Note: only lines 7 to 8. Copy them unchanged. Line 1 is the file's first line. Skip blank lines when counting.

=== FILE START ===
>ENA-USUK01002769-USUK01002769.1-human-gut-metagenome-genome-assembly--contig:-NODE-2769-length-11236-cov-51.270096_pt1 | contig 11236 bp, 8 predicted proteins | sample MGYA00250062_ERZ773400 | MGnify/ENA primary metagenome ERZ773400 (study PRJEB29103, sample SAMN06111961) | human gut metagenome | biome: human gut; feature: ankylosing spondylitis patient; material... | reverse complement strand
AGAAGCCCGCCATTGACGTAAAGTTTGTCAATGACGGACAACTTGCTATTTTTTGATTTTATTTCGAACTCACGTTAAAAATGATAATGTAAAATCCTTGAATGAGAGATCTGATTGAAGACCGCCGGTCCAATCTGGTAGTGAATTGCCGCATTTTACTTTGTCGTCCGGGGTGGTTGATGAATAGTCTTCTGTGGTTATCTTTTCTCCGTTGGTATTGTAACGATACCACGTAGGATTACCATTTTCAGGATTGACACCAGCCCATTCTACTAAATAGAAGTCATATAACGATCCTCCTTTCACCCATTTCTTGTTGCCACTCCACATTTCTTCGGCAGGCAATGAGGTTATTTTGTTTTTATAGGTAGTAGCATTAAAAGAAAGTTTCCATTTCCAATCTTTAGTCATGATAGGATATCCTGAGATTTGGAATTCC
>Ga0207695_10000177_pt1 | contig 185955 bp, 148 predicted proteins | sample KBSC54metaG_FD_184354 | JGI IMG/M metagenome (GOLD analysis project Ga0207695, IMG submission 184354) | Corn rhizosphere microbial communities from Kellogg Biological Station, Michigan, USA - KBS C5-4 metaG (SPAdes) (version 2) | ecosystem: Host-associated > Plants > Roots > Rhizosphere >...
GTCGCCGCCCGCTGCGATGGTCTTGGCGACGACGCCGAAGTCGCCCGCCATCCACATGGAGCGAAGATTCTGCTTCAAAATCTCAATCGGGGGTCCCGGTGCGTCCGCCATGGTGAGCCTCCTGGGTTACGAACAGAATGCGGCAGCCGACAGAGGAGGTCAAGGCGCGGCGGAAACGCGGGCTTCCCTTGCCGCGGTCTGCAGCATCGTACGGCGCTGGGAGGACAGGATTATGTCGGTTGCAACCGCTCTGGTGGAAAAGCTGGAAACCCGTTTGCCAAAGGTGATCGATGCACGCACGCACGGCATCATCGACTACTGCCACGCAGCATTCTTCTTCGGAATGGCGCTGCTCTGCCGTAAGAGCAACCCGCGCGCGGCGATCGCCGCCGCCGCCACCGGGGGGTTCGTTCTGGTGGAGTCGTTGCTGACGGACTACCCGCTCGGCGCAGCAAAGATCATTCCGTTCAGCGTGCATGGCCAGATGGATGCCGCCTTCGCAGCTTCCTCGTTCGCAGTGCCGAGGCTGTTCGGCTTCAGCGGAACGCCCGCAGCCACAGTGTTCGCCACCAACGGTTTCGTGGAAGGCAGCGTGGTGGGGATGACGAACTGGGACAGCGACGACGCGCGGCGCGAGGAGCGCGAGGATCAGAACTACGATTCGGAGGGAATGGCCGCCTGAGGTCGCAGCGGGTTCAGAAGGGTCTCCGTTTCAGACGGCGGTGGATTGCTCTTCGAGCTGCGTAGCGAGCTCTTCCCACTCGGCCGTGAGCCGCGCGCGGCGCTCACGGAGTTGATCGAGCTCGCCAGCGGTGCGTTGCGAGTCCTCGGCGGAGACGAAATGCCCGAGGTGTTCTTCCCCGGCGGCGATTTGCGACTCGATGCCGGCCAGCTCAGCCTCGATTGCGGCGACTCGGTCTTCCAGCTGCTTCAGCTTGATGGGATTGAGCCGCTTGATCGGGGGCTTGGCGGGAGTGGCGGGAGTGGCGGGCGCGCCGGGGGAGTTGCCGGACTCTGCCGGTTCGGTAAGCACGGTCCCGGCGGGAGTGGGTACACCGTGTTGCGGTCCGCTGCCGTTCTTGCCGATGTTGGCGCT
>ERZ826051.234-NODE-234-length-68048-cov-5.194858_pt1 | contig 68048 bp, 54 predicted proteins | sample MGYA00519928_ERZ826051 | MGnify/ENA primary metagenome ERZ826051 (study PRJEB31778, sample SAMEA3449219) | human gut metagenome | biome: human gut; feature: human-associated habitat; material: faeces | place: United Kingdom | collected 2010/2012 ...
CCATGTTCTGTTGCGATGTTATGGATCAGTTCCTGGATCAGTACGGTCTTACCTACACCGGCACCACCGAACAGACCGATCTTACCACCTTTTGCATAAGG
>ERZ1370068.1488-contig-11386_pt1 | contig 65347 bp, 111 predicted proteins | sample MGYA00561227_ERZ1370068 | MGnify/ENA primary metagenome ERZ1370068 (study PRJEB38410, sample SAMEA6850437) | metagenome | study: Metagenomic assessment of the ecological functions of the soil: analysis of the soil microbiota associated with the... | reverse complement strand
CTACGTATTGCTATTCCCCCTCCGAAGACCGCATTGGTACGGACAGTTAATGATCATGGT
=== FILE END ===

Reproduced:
>ERZ1370068.1488-contig-11386_pt1 | contig 65347 bp, 111 predicted proteins | sample MGYA00561227_ERZ1370068 | MGnify/ENA primary metagenome ERZ1370068 (study PRJEB38410, sample SAMEA6850437) | metagenome | study: Metagenomic assessment of the ecological functions of the soil: analysis of the soil microbiota associated with the... | reverse complement strand
CTACGTATTGCTATTCCCCCTCCGAAGACCGCATTGGTACGGACAGTTAATGATCATGGT